In 1606, after a creative lull, Shakespeare wrote three of his masterworks: King Lear, Macbeth, and Antony and Cleopatra. How did he accomplish so much in so short a time period? According to Shakespeare Scholar James Shapiro’s new book, The Year of Lear: Shakespeare in 1606 , a number of political and social events combined to make this the Bard’s Best Year Ever. It was a period of upheaval, plague, public executions — and plays. Here are just five of the events that influenced the great works Shakespeare produced, and the environment in which he wrote and produced his plays.
- A Scottish king was almost murdered. 1605 was the year of the infamous foiled “Gunpowder Plot,” in which Guy Fawkes and his Catholic associates tried to overthrow the new King James and Parliament. It was a bloody night, and after their defeat, the rebels were tried for treason and given the traitor’s death: hung, drawn, and quartered most brutally. Shapiro writes that the unrest, the divided kingdom and the violence and destruction of this event, a national trauma, can be felt in the brutal fates of both the monarchs and the courtiers in Lear and Macbeth. Macbeth in particular, with its bloody beheadings and regicide, seems to have a thematic connection with this violent series of events.
- Elizabeth’s death in 1603 made the depiction of aging queen Cleopatra very tricky. During the period right before Shakespeare’s play, Shapiro writes, the story of Antony and Cleopatra wasn’t viewed with much sympathy in England. The long-suffering Octavia, Antony’s wife back in Rome, was a much more prominent figure of interest and identification. Shakespeare wanted to write a sequel to Julius Caesar, but immortalizing the figure of Cleopatra, who would inevitably be compared to England’s reigning queen, was a tricky feat. After Elizabeth’s death, Shakespeare reworked the story and added the elements of doomed love and tragedy. Essentially, he shaped the ill-fated lovers to fit the archetypes we associate with them today: heroic and sympathetic — a sort of grown-up Romeo and Juliet — if also fatally flawed.
- A royal line was sundered. Elizabeth I’s death also meant the end of the Tudor line, which was replaced by the Stuarts, starting with James I. After the Virgin Queen’s long and relatively stable reign, the kingdom felt unstable. A few years later, in a moment of truth being stranger than fiction, James even had Elizabeth I’s body exhumed and moved to the same plot as her sister Mary’s so that he could claim her prime plot for himself. He also moved some other graves around to balance things out. To compensate for this, he built Elizabeth a massive tomb. This very visceral tussle over the royal dynasty — and the upheaval felt by the royal subjects — is palpable in all of the 1606 plays, most obviously in the violent intra-clan power struggles of Lear and Macbeth. But James’ maneuvering can also be seen in Antony and Cleopatra, as Octavius determines how to bury the doomed lovers and Cleopatra understands that her attitude in her final moments will determine her legacy.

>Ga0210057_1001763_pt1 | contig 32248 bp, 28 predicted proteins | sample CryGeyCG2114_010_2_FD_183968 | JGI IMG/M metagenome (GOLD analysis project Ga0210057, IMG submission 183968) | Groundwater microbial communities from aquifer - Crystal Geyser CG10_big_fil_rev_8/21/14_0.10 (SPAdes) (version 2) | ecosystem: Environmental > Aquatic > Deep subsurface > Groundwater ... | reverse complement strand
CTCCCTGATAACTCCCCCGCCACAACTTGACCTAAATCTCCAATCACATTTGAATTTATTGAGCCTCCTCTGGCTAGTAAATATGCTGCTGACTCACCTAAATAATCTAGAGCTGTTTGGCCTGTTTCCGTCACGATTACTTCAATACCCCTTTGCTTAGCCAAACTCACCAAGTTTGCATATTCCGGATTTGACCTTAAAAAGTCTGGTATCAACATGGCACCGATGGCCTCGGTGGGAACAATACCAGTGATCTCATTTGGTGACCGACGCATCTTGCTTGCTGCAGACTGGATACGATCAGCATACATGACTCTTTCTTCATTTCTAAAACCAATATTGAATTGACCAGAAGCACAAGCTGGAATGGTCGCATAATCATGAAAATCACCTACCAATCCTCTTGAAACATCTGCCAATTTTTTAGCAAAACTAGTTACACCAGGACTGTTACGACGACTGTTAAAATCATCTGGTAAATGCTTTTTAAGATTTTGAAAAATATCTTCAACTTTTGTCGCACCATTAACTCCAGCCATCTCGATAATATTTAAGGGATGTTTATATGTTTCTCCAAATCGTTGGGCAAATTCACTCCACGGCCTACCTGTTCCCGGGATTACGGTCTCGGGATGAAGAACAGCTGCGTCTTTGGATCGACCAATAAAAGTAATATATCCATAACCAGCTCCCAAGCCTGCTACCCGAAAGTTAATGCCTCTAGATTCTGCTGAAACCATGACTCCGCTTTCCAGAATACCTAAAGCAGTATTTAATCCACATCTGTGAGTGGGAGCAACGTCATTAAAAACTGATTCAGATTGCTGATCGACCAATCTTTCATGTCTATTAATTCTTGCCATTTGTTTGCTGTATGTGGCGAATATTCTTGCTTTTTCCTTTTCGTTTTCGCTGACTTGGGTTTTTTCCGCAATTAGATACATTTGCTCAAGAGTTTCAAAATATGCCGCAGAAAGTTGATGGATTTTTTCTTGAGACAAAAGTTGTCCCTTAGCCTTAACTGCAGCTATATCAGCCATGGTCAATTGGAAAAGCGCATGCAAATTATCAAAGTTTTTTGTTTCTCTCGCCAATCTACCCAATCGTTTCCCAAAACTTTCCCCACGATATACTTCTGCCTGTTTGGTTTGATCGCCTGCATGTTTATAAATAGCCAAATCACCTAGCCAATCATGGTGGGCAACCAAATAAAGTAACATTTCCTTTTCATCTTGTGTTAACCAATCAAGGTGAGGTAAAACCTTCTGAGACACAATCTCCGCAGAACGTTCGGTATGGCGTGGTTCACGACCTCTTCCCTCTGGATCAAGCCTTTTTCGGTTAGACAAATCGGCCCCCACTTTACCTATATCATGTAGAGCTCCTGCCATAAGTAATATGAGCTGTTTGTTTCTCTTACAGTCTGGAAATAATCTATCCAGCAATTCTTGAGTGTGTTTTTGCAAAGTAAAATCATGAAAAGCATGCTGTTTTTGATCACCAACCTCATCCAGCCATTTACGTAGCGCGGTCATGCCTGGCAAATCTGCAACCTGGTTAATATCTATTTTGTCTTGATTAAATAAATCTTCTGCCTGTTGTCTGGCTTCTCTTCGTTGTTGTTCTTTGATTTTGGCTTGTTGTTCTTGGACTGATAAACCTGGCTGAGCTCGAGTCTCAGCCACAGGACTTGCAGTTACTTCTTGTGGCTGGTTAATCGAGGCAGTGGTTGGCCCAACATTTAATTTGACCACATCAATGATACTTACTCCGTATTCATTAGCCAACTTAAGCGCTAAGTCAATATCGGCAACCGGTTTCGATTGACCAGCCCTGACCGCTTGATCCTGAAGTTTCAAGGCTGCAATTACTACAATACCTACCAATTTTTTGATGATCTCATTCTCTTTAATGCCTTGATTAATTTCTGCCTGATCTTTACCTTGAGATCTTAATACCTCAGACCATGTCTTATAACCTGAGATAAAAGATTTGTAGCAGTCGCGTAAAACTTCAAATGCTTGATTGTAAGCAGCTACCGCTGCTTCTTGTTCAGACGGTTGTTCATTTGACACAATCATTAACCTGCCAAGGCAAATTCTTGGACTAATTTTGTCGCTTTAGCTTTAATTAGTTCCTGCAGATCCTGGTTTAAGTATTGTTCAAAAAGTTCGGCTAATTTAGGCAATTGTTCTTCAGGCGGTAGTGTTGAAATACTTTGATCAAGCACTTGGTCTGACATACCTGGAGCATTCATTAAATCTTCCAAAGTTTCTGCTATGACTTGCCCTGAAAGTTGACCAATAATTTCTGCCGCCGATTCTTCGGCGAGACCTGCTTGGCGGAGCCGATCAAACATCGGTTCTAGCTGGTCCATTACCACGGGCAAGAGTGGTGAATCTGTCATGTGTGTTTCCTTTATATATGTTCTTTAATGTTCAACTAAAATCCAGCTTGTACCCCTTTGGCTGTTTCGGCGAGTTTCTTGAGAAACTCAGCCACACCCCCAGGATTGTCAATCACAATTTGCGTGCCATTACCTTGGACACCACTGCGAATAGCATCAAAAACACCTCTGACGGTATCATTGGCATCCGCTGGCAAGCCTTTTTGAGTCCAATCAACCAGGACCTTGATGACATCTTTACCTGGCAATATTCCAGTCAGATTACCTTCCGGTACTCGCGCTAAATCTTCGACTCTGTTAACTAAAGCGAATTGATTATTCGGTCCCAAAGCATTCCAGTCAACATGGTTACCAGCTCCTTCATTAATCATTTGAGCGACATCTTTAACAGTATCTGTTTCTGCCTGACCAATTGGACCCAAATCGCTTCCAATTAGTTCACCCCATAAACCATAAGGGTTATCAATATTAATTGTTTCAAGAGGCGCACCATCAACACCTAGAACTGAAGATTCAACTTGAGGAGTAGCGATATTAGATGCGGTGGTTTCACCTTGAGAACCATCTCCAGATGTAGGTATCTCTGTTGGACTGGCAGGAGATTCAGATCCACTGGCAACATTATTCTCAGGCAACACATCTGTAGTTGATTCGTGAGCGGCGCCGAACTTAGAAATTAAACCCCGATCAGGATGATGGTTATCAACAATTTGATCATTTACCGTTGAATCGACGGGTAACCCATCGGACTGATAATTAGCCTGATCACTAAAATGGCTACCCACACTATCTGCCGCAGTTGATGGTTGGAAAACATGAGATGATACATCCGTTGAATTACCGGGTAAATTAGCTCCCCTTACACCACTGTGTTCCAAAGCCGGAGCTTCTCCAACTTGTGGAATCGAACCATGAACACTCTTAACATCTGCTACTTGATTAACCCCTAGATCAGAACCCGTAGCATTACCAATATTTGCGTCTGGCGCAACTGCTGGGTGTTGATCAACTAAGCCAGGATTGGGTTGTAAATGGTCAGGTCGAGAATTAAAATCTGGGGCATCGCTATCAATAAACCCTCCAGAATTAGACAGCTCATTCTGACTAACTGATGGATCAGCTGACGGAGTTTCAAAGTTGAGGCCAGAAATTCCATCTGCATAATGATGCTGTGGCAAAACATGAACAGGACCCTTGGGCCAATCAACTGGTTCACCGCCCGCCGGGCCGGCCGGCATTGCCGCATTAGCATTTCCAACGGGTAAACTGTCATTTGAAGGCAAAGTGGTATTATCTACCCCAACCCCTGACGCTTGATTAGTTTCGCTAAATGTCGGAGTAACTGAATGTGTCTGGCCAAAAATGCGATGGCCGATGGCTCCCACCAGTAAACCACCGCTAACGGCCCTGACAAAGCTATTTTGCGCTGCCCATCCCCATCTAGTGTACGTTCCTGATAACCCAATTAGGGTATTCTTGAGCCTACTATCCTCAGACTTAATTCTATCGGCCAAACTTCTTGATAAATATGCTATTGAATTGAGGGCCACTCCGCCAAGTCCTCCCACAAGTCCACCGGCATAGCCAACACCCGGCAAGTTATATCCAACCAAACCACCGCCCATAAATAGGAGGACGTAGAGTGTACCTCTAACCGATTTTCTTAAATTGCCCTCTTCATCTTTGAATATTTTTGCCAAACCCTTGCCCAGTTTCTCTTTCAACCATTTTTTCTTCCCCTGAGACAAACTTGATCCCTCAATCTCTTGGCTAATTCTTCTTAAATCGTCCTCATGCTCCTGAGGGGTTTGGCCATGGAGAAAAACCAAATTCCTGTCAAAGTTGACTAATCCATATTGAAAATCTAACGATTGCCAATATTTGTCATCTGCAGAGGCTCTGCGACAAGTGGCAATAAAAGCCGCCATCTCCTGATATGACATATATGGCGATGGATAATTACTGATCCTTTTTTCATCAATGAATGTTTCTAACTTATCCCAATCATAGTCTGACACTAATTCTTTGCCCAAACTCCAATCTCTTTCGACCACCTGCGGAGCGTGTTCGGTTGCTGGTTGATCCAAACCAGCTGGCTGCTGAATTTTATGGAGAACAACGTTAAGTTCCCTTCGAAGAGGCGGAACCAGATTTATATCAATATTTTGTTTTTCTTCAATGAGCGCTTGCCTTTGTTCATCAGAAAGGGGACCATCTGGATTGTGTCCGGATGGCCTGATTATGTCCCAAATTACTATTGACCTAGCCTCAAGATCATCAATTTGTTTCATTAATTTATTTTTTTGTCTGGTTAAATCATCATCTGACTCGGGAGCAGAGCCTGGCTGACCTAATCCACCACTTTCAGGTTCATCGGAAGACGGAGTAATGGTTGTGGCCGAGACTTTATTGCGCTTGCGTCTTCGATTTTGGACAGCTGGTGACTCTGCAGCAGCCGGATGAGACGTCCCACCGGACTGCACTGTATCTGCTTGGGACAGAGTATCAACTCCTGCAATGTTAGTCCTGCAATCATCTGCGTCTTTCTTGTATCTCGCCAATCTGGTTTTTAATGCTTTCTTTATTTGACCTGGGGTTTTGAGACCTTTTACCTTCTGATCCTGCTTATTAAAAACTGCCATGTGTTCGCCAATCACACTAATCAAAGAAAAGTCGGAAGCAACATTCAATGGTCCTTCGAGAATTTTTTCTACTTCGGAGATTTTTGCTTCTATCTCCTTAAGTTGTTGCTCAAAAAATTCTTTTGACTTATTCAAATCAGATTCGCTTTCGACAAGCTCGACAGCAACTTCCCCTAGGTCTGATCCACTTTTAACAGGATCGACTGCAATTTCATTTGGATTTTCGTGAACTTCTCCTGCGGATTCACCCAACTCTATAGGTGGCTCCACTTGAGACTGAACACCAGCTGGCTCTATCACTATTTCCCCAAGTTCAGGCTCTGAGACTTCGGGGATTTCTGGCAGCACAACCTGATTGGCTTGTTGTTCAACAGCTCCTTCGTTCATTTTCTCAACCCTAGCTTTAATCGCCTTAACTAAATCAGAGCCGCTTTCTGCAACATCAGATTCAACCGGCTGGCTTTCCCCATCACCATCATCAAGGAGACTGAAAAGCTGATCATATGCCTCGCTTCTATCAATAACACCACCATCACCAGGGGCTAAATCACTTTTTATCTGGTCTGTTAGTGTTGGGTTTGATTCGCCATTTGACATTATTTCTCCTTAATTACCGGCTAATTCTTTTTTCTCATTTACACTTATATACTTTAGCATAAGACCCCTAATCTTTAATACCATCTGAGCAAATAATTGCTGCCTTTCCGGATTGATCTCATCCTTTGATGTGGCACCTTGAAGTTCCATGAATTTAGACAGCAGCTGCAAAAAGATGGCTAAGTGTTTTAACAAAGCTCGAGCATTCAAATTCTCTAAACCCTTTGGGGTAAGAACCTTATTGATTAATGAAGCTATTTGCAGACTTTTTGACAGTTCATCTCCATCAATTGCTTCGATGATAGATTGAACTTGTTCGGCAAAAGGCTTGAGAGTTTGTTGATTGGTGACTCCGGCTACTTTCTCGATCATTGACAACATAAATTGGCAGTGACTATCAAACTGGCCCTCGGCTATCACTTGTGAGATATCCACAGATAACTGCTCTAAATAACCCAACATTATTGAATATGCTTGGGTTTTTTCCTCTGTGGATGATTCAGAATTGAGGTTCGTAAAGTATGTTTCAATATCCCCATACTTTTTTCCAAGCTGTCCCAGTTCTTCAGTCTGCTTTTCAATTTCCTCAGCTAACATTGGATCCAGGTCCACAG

- The plague came back. A small but potent outbreak of the plague claimed many lives in 1606 London. Shapiro notes that in a house close to where Shakespeare lodged in London, nearly an entire family was struck down. But an infant was spared, and she happened to be named Cordelia — a very rare name for the time. The bleakness (in Hilary Mantel’s Wolf Hall, a similar outbreak claims so many characters in one short period it’s breathtaking) might have made its way into the bleak tragedies he wrote at the time, but it also changed the course of his career. Many theater companies that relied on young boys had to shut down because of the plague, creating a turn of events that “transformed and reinvigorated [Shakespeare’s] playing company,” the King’s Men.
- An international royal visit. In 1606, the Danish king, Christian, visited James (who had married his sister Anne) to much pomp and circumstance. As in Antony and Cleopatra, a procession of barges, lavish celebrations, and tension between the two kings were the order of the day. But the visit also highlighted how much things had changed. “Antony and Cleopatra is a tragedy of nostalgia, a political work that obliquely… expresses a longing for an Elizabethan past that, despite its many flaws, appeared in retrospect far greater than the present political world,” writes Shapiro.